Award-winning filmmaker Ken Burns is responsible for such genre-defining and genre- defying documentary series as The Civil War, Baseball, and Jazz, to name a few. As he and collaborator Lynn Novick prepare to debut their new 10-part documentary film series The Vietnam War on September 17 on PBS stations nationwide, we spoke with the tireless documentarian about leadership, productivity, managing gigantic projects and how to achieve immortality through storytelling.
So you just finished this incredible documentary about Vietnam. Are you already thinking of the next three documentaries down the road?
Sorry to say, in a kind of admission of foolishness, I’m thinking usually about 13 or 14 films ahead. I’m now working on six or seven at the same time, which is insane. A lot of that has to do with the economies of scale that these labor-intensive historical projects require. The Vietnam War was more than 10 years in the making.
How do you choose your subjects?
It is not based on any market research; it’s a gut feeling. It’s the chemistry that happens between friends. You’ve got a lot of ideas — 60, 70 film ideas — but then every once in a while, one drops from your head to your heart and you go, “Gotta do that one.” You sort of add that to the queue, and then it just becomes a matter of finding the bandwidth and figuring out who the collaborators are.
Your projects are massive undertakings. How do you keep your focus?
I feel comfortable. A lot of that has to do with [the patronage of] public television, and a lot has to do with my stubbornness. So many people ask me, “Ten years? Don’t you get bored?” But for me, each day it gets better and better. Plus I don’t live in Los Angeles or New York City. I live in a tiny village in New Hampshire, which permits us to do the deep dives, to do the necessary research and keep the sanity in the course of a 10-plus-year project.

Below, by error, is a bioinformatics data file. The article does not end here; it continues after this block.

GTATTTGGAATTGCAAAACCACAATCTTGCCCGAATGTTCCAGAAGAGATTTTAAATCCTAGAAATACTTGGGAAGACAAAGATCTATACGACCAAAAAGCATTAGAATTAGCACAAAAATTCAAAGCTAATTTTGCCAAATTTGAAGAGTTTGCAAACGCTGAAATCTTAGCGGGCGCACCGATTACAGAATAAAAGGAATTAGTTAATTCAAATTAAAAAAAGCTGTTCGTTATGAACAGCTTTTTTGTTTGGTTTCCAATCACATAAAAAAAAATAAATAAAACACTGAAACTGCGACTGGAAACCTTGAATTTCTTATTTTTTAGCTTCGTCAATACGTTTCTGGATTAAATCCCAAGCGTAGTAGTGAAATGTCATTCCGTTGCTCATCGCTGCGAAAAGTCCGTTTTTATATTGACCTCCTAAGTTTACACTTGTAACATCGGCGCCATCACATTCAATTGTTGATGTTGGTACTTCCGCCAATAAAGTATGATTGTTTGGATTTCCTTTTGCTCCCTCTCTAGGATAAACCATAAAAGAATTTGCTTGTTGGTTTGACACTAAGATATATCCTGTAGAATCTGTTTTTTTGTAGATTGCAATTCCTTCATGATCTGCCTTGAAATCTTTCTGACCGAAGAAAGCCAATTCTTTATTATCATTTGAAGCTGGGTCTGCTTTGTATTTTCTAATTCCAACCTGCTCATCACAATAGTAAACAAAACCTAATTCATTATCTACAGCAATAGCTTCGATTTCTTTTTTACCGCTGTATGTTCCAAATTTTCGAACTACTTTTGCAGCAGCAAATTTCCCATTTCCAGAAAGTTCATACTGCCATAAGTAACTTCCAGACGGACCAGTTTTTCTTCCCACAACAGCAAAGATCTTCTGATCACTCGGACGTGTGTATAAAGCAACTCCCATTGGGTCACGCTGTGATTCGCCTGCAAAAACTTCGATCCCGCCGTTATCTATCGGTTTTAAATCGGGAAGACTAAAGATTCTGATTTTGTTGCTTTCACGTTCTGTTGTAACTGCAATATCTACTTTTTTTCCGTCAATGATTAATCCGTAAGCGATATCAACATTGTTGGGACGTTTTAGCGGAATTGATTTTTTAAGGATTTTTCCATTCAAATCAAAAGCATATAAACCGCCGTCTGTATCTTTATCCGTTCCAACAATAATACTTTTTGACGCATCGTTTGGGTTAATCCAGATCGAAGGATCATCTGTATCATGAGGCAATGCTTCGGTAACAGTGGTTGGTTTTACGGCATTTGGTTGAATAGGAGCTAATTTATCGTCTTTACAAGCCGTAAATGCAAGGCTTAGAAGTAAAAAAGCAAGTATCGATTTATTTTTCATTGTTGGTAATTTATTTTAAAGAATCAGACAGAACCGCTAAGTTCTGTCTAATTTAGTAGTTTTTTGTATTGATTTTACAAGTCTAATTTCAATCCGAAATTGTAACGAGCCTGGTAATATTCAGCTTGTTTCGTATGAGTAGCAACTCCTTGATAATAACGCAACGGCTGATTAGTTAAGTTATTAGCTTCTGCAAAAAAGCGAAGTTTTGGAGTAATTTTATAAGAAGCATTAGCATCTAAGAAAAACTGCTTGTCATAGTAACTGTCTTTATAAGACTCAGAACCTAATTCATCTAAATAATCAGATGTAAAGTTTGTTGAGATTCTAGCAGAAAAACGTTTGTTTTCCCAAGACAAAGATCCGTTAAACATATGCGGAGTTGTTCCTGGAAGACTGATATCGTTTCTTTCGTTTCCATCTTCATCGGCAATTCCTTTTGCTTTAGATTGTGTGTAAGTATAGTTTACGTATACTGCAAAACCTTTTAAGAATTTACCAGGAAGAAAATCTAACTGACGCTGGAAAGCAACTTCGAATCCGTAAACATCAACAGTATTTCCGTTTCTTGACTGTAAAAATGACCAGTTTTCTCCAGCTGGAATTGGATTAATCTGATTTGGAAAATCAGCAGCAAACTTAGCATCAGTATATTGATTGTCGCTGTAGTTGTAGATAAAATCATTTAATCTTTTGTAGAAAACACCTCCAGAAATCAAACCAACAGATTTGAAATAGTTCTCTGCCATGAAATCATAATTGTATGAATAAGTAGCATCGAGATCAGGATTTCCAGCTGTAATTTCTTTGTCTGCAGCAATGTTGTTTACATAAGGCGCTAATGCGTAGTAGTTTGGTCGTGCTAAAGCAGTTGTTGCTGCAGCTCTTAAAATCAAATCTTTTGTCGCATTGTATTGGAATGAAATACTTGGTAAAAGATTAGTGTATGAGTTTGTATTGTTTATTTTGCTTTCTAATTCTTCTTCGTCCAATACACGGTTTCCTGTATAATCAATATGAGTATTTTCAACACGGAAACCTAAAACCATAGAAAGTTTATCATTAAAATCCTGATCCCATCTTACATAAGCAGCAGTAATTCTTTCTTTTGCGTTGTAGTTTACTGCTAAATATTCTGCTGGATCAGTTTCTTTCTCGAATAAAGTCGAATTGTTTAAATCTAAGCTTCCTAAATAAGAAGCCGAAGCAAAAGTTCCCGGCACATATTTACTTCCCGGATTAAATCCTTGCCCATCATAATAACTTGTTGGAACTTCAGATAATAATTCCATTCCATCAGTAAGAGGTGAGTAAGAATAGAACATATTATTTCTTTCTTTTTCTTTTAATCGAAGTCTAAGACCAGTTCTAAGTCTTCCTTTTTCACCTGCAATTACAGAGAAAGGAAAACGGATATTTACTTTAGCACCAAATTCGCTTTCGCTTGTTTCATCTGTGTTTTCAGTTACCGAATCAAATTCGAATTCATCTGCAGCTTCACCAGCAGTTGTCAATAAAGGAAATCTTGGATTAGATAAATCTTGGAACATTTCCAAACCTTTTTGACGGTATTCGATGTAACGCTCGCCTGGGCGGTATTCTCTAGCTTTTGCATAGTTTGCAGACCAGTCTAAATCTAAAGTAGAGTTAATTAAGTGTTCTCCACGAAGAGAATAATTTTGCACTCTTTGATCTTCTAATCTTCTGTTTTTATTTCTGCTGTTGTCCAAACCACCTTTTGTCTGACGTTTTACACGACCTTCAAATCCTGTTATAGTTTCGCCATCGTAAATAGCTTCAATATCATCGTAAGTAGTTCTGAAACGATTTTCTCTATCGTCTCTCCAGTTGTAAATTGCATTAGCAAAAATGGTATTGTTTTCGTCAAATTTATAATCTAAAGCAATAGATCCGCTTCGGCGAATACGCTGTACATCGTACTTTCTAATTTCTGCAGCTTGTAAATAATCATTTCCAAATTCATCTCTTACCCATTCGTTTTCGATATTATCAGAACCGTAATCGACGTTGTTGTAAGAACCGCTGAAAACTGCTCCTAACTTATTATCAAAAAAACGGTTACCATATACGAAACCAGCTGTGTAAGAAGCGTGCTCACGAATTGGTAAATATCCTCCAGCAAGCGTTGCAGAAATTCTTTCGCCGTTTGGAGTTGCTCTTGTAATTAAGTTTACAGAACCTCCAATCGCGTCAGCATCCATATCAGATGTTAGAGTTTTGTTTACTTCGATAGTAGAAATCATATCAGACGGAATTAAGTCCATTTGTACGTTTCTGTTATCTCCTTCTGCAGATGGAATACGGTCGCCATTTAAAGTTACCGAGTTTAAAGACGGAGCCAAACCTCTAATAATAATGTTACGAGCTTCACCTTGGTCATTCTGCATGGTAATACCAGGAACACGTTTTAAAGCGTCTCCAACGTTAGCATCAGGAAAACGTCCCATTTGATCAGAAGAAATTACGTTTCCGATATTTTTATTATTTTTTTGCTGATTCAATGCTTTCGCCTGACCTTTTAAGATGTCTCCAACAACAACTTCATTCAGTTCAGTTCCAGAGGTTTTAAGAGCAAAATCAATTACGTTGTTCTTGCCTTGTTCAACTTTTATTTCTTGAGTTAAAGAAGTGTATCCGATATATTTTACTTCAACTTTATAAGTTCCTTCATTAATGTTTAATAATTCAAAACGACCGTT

Can you give people a picture of the Ken Burns industrial complex? How do these films come together?
The film credits show several hundred people, whom we’re very grateful for. But every one of the films is really handmade. Even the big series you can reduce to about a dozen or so people. That’s why it’s hugely important to get your collaborators right, to get people you trust. To learn how to delegate, to trust them. It’s great because most of my editors, for example, came as interns and worked their way to apprentices, then became assistants and then after 10 or 15 years, full-fledged editors. A lot of it is good generalship. A lot of it is extraordinarily careful time management. But the biggest thing is choosing the right people.
Can you talk about giving criticism — especially when you have such a tightly knit team? Sometimes in a leadership position you have to, for lack of a better term, bust some balls.
Everybody screws up, including me. I have a certain confidence that even in the darkest days, I seem to know what to do next. And I do, and I say that. But that’s not to say that the next day it isn’t terrible. And I’m the first person to admit that. If you create that environment, then there’s not a question of needing to bust any balls. It’s a question of process. We’re all going to try something. We can have disagreements that can be passionate, but they’re not loud and vociferous; they’re not personal and angry. There’s a generous spirit of collaboration. We’ll finish an episode and turn to the interns and ask, “What do you think?” And then we’ll ask the senior editors, “What do you think?” Then the co-producers, “What do you think?” And visitors, “What do you think?” I know I have the right to make the final decision, and I will make that if we’re in doubt. But I would rather reach a consensus before we have to drop that shoe.
Image Credit Tim Llewellyn